The EEOC argued to a federal appeals court in New York recently that it was troubled by the fact that some trial courts ignore or disregard direct evidence of age discrimination which have been characterized as “stray remarks.” What are "stray remarks" and why are they significant enough for an appellate argument?
In ADEA discrimination cases, the bottom line question asked, at least at the summary judgment stage, is whether the evidence when viewed in a light most favorable to the employee is sufficient to sustain a reasonable finding that her dismissal was motivated at least in part by age discrimination. The so-called “stray remarks doctrine” was developed to describe or define comments or remarks made that, although on their face appear to reflect age bias or age animus, are insignicant or immaterial when understood in the context in which they are spoken, and are therefore found not to be sufficient evidence of age bias.
One court (TOMASSI v. INSIGNIA FINANCIAL GROUP, INC.), attempting to define what constitutes a “stray remark,” noted some factors which might evidence less-than-actionable age bias:
- the more remote and oblique the remarks are in relation to the employer's adverse action, the less they prove that the action was motivated by discrimination.
- where they were unrelated to the plaintiff's discharge.
- when made in the workplace by persons who are not involved in the pertinent decisionmaking process.
A well known appellate judge (Judge Richard Posner in SHAGER v. UPJOHN COMPANY), gave his sense of what made a remark "stray":
“The remark taken to be a slur may have been innocent and misunderstood; or it may have had no consequence, either because it did not reflect the thinking of the people with decision-making authority or because it did not motivate even the person uttering it to act on it. It thus may fall far short of establishing a prima facie case. Even so, it may be relevant evidence, with greater or less probative value depending on the precise character of the remark.”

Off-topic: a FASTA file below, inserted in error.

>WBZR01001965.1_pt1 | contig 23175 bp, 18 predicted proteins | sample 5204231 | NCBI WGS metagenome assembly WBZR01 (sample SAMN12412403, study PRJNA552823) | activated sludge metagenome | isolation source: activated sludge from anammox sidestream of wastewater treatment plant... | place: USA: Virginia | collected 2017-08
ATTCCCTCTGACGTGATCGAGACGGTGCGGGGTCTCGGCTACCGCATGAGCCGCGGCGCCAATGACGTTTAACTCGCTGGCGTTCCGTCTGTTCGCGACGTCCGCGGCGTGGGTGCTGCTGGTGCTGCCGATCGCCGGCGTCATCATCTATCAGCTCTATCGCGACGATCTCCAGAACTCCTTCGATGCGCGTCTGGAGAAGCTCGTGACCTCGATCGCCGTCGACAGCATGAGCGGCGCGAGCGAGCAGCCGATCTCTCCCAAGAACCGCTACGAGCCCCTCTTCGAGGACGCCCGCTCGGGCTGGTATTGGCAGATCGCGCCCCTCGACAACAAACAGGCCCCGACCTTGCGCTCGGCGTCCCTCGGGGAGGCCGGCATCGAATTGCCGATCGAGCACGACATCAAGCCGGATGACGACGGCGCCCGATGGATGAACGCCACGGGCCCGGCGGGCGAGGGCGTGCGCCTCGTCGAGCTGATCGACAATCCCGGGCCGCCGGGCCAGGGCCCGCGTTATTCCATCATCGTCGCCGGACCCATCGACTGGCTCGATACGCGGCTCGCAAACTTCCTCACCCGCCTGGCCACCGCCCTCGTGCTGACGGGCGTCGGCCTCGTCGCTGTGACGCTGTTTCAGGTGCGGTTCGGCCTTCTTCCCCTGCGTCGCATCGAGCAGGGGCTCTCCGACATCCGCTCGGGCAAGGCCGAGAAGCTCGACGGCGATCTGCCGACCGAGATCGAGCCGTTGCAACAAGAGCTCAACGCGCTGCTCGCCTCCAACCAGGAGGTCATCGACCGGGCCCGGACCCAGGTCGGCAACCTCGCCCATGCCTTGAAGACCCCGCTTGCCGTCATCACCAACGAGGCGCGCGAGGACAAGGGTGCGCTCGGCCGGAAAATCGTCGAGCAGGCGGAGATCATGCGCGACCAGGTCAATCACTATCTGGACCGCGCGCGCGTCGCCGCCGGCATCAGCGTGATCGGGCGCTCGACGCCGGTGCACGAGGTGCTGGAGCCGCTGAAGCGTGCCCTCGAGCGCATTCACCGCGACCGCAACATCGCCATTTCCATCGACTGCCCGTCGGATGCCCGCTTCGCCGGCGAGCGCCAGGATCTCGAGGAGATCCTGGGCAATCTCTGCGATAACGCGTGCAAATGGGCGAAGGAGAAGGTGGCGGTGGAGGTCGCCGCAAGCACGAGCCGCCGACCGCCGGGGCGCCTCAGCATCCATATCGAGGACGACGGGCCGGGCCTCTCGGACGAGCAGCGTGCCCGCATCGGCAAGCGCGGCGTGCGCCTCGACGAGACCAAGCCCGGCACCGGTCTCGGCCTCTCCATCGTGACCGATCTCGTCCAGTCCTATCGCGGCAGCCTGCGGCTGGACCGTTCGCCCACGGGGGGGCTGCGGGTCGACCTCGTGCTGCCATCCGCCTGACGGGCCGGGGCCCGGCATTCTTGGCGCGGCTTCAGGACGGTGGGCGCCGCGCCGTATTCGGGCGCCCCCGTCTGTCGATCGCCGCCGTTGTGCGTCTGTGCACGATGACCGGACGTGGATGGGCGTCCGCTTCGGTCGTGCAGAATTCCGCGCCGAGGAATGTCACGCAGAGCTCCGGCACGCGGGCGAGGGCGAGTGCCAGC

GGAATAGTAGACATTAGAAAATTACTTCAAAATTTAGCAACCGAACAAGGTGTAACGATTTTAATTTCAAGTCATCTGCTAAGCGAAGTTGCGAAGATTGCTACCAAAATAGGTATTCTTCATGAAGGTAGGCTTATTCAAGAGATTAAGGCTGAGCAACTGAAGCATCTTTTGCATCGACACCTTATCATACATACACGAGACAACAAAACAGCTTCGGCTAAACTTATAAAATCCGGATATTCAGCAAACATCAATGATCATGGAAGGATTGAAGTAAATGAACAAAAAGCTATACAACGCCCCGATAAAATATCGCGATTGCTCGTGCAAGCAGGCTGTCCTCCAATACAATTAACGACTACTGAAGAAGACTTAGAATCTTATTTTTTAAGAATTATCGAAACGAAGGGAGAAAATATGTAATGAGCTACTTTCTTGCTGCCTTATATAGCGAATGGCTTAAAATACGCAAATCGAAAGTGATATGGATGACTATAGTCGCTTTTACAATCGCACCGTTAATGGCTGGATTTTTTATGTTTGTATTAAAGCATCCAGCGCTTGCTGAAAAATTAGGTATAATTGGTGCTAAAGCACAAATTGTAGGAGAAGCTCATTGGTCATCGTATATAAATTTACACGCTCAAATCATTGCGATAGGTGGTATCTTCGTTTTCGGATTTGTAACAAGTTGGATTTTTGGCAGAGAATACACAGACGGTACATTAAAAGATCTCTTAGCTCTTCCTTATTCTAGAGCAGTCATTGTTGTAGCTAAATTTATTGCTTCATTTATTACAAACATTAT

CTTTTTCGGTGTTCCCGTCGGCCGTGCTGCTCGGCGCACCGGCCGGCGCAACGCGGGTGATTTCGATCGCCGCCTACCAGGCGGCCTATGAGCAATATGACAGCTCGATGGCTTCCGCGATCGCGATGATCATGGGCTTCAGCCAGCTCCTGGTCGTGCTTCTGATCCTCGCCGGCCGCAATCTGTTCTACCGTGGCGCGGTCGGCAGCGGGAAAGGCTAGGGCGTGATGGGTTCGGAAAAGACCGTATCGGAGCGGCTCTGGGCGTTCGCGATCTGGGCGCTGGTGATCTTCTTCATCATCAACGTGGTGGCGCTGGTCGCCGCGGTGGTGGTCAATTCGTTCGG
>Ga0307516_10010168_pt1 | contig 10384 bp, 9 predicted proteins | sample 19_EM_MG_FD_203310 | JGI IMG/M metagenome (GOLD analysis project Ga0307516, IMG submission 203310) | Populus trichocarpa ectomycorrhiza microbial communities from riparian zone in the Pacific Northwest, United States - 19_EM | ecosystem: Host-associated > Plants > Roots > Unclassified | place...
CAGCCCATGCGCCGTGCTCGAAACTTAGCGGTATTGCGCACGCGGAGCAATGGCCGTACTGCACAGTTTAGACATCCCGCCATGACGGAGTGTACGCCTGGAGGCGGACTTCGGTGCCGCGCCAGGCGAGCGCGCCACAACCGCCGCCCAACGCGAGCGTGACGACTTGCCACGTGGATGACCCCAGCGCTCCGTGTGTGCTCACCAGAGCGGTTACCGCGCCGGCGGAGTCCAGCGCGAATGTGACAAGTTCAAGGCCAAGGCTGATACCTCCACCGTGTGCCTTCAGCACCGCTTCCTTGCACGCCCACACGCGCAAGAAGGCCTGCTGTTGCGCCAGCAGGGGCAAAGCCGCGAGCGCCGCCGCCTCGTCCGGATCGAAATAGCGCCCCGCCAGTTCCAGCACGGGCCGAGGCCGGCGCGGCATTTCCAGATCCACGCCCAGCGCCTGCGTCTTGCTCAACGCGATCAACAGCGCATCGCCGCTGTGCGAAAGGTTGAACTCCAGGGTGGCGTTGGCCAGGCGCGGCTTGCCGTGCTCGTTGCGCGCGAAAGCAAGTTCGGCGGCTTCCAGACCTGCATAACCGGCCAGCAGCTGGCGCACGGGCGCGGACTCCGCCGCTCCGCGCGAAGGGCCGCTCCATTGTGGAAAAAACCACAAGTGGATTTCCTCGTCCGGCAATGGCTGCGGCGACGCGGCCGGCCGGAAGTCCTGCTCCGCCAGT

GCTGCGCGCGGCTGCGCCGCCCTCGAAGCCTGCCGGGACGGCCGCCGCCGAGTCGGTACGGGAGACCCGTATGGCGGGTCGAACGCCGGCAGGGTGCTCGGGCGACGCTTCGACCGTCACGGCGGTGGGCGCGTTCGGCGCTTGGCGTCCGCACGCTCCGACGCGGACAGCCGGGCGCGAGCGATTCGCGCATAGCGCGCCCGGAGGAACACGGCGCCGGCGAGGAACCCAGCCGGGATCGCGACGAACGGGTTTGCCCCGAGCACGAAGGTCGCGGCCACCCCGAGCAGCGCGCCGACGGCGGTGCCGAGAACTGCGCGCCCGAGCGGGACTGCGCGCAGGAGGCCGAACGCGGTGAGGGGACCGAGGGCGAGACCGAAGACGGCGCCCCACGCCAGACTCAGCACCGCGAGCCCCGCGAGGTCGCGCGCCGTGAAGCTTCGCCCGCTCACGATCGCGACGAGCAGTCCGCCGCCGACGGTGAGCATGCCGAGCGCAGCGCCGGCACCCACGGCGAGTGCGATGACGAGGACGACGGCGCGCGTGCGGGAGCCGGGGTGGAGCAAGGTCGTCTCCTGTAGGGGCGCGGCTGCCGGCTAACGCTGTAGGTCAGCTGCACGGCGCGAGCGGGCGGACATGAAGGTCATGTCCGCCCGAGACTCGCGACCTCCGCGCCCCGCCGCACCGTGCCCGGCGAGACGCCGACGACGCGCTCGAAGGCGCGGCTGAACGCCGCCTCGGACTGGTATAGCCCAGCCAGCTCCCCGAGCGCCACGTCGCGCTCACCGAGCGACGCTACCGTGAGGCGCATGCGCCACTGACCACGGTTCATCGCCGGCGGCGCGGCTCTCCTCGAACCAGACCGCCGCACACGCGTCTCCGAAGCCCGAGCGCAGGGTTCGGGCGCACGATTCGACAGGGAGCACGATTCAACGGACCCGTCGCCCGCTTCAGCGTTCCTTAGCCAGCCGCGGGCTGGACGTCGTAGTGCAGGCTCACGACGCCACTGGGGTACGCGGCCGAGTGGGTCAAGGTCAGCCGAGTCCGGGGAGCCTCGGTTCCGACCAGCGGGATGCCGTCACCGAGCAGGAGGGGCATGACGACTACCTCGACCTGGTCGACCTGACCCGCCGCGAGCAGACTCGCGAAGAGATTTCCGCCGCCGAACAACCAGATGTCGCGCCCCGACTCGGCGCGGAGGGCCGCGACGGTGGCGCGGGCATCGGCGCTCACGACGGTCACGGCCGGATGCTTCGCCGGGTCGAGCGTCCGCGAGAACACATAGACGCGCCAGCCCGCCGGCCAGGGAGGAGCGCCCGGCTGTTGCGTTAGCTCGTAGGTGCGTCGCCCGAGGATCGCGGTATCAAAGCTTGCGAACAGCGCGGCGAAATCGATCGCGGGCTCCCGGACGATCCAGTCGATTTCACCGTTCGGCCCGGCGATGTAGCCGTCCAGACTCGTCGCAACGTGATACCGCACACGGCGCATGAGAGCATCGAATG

In the present case which the EEOC finds troubling, the employee was told by his supervisor: “You’re 71-years of age. How do you expect to work? … What if you get hit by a bus?” The trial court found this to be a “stray remark” and granted summary judgment to the employer.
The EEOC argued that: “age-based remarks are evidence like any other. They may be strong or weak evidence of age discrimination depending on factors such as who made them, their content, their audience, and their temporal proximity to the employment decision, and they should be weighed by the factfinder accordingly.”
Since in this case the remark made to plaintiff was by the ultimate decision-maker who fired him less than one month later, and made in the context of a longstanding effort to get plaintiff to retire, the EEOC argued that the trial court should not have concluded as a matter of law at the summary judgment stage that the seemingly ageist remark by the ultimate decision-maker was “simply an age-neutral inquiry.”
The EEOC attorney arguing the case said that “This decision [by the trial court] isn’t an outlier. We see this frequently.”
In any event, the take away from this, in our opinion, is that even though courts are showing an increasing wilingness to ignore what employers usually contend are merely casual or joking or isolated remarks about an employee's age, it is still good practice to avoid such remarks at all times, and to avoid code words which may be understood as ageist. See our earlier blog.